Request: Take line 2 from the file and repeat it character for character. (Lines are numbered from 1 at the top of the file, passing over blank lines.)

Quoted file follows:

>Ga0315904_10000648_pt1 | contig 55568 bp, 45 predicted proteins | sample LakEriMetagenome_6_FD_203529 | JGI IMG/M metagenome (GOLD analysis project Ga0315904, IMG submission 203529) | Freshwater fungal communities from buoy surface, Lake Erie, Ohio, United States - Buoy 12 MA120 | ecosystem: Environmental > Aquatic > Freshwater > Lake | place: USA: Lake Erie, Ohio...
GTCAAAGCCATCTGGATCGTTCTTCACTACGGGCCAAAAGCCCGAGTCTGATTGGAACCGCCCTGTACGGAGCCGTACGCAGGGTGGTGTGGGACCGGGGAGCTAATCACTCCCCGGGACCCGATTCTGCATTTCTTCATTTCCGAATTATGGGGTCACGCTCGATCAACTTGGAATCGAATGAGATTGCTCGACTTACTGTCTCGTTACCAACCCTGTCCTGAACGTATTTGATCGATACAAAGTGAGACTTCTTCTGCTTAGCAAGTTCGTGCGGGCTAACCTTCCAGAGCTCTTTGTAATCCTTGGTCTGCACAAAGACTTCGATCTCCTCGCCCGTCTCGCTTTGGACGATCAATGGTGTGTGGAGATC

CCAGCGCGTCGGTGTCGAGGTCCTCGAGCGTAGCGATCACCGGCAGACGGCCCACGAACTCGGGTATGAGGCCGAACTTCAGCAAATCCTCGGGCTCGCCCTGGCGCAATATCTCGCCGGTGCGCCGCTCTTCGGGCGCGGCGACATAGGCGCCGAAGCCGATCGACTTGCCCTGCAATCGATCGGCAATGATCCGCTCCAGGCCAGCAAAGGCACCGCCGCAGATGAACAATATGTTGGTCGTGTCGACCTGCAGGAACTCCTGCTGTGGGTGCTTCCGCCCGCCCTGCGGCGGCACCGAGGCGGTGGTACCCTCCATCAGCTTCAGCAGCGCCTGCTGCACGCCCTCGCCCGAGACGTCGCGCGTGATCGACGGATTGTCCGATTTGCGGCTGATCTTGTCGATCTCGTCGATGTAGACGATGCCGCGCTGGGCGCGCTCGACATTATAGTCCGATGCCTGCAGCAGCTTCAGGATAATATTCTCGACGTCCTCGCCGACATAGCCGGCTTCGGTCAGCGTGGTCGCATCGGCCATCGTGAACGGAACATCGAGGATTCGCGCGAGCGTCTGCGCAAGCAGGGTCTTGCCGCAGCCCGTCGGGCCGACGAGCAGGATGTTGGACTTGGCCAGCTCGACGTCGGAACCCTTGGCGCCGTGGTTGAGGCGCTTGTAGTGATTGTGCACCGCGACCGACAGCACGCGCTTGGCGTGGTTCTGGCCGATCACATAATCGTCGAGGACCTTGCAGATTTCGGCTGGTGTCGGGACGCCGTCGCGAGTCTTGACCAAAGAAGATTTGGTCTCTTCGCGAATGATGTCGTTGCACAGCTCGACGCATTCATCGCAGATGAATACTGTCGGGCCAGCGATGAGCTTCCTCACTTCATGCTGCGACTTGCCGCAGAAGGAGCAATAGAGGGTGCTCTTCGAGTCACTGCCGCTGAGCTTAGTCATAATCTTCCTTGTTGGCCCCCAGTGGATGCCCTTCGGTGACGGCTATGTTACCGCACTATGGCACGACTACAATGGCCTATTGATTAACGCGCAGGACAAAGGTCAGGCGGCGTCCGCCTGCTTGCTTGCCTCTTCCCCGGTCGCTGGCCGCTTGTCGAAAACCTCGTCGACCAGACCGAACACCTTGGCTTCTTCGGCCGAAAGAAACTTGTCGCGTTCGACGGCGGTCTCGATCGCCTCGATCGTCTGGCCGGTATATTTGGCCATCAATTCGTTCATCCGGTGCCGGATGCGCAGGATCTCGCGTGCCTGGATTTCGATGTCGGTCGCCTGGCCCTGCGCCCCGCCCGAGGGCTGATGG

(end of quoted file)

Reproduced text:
GTCAAAGCCATCTGGATCGTTCTTCACTACGGGCCAAAAGCCCGAGTCTGATTGGAACCGCCCTGTACGGAGCCGTACGCAGGGTGGTGTGGGACCGGGGAGCTAATCACTCCCCGGGACCCGATTCTGCATTTCTTCATTTCCGAATTATGGGGTCACGCTCGATCAACTTGGAATCGAATGAGATTGCTCGACTTACTGTCTCGTTACCAACCCTGTCCTGAACGTATTTGATCGATACAAAGTGAGACTTCTTCTGCTTAGCAAGTTCGTGCGGGCTAACCTTCCAGAGCTCTTTGTAATCCTTGGTCTGCACAAAGACTTCGATCTCCTCGCCCGTCTCGCTTTGGACGATCAATGGTGTGTGGAGATC